For Glenn Phillips, who has had a stop-start international career, smashing a 46-ball century - the fastest in T20Is by a New Zealand batsman - against West Indies was "absolutely massive". No, it won't make him believe his future with the national team is all sorted out, but "you don't get those very often, so I am going to enjoy it".
"That's just an incredible day. You don't get them very often… make the most of it," Phillips said at a media interaction after New Zealand beat West Indies by 72 runs in the second T20I to go 2-0 up in the three-match series. "My whole thing is to try and be an entertainer for the crowd and, in that moment, having the crowd's back, I wanted to give them something special, the whole team wanted to give them something special. It was amazing for me personally, (that) I could be part of it."
Phillips and Devon Conway got together at 53 for 2 in the seventh over, but they didn't really pick up pace till the last ball of the tenth over, when Phillips smacked Kieron Pollard for six. Then came the drizzle, overs that netted them 18, 11 and 24 runs, and then a rain delay. The big hitting continued after that as the two put together a 184-run stand, Conway ending on 65* from 37 balls to Phillips' 51-ball 108.
"Big part of our game plan is communication, reading the situation, adjusting to it. So, for me and Devon, we've never played with each other before, the communication side of things is even more crucial," Phillips said. "We've both played a lot of T20 cricket, and when you lose two quick wickets, you don't want to lose three or four. Especially on a ground like this where it's hard to get going again, on a pitch that's a little bit two-paced.
"So we decided to give ourselves a couple of overs and by the time we both got going, it was 11-12 overs, and we have a very deep batting line-up, so that death phase can start much earlier, especially with the wind being an absolute hurricane in one direction. So making the most of that side and hitting with the wind and basically getting the momentum going. And then even when the rain came, just carrying on from where we started.
"There's guys that are established and still having to come back. And there's players that are higher up in the rankings than myself. All I can do is, when I am given the opportunity, do the best that I can possibly for the team, because if the team's winning, then everyone's happy" Glenn Phillips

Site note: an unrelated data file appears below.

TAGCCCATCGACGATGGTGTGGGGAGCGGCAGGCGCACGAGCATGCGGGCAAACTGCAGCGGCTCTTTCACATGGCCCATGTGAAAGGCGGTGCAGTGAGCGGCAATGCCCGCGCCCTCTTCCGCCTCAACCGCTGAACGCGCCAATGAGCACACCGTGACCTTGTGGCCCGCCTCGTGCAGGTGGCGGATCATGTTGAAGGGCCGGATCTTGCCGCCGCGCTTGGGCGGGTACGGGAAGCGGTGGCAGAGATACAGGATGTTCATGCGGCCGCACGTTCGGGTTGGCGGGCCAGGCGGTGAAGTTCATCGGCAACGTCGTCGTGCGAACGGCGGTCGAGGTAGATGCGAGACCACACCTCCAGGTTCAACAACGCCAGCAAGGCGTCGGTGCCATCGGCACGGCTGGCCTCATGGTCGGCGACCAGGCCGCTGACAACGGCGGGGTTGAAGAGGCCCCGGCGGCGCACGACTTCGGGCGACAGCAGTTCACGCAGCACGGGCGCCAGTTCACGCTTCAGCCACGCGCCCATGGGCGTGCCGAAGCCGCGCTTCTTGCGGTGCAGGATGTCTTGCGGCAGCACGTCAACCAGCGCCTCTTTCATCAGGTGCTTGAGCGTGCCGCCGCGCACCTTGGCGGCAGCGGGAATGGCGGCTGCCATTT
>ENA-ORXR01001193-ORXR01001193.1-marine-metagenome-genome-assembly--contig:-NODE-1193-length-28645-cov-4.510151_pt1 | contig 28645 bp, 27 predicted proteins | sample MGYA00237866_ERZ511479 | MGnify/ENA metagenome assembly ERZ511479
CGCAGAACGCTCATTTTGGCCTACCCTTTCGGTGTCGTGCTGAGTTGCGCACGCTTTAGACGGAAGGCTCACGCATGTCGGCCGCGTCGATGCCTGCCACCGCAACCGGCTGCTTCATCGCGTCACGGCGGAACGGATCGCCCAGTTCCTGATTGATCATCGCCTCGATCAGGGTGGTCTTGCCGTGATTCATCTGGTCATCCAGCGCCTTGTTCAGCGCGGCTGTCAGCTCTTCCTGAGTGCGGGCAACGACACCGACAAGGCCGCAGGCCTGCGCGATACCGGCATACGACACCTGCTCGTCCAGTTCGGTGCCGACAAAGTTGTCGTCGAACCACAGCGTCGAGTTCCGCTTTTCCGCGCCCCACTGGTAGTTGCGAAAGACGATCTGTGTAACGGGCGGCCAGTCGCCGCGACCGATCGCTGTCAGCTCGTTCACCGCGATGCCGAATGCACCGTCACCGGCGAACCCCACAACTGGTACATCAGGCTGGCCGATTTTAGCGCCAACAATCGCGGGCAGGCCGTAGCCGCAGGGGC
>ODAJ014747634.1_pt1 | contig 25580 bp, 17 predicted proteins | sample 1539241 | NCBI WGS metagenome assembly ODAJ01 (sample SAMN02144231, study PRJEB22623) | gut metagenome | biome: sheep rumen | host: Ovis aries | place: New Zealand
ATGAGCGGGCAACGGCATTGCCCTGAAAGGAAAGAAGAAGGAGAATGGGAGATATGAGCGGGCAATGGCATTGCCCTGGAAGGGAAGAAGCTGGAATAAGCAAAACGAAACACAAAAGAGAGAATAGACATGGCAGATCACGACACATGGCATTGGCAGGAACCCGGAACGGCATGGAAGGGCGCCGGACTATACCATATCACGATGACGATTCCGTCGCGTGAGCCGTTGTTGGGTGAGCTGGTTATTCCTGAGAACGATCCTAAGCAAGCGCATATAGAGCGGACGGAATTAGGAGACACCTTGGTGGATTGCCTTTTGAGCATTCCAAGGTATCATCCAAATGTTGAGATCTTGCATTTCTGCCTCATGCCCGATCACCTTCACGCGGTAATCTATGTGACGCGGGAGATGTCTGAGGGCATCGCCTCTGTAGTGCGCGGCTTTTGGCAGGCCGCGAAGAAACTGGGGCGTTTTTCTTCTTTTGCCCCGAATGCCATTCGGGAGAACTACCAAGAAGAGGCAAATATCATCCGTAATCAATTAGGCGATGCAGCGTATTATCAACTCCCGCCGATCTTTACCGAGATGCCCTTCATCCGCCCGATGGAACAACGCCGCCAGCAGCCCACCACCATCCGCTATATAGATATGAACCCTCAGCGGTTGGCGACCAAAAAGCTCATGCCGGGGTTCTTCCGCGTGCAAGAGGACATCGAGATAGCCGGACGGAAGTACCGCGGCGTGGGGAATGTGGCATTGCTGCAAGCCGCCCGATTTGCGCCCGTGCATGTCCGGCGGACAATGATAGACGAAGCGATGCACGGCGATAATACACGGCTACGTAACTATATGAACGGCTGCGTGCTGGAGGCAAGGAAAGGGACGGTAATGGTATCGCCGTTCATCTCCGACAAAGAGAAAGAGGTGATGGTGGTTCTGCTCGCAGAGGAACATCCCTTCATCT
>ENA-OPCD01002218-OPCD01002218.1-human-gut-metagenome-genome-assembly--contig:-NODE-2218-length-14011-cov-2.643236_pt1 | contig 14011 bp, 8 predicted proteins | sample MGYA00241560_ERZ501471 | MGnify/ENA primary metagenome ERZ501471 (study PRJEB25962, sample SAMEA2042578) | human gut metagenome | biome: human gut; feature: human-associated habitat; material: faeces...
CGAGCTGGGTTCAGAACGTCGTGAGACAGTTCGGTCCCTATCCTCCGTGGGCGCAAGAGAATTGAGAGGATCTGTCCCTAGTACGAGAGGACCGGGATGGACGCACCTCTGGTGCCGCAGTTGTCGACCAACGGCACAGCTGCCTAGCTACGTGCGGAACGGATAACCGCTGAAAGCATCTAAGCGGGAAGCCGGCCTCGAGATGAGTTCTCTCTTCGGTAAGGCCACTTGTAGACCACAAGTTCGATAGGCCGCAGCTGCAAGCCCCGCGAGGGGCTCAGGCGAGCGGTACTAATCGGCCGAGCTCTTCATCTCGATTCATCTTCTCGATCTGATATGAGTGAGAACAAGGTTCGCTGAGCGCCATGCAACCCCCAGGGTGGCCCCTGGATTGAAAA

"We've always been a team that's big on our running between the wickets, especially on a big ground like this, which, I feel we adapted to very well after playing at Eden Park, which is so small, and twos are hard to come by. We said to each other 'the moment we hit the ball, we're going to run and look for two, no matter what'. He's quick between the wickets, I am quick between the wickets, so we might as well use that asset especially when you're not necessarily in the power-hitting mode."
Phillips, 23, made his international debut in a T20I in February 2017, but has only played 13 matches in the format now (along with one Test).
"I had to go back, work on things, and took a step back to be able to move forward again. Then I had the opportunities in the Caribbean (Premier League), which slowly worked my confidence back and I was able to have a couple of good performances, being able to come out against these boys has had a massive part of play in that," Phillips said. "And be able to produce the kind of freedom in my performance was the biggest thing for me - and, yeah, I was absolutely ecstatic. You don't get those very often, and I was going to enjoy it."
The stint with Jamaica Tallawahs in the CPL - he top-scored for them with 316 runs at a strike rate of 127.41 from ten innings this season - have helped in a big way, Phillips said, especially learning to play smartly against spin: "The problem is not necessarily being able to find the boundary, the problem is finding the ones in between and not put myself under pressure."
Phillips, however, isn't looking too far ahead. "There's guys that are established and still having to come back. And there's players that are higher up in the rankings than myself. All I can do is, when I am given the opportunity, do the best that I can possibly for the team, because if the team's winning, then everyone's happy," he said. "Whether I am playing here or I am playing for the Tallawahs, or the (Auckland) Aces or my club back home, just being able to play the role that I need to play for that team and take it one day at a time."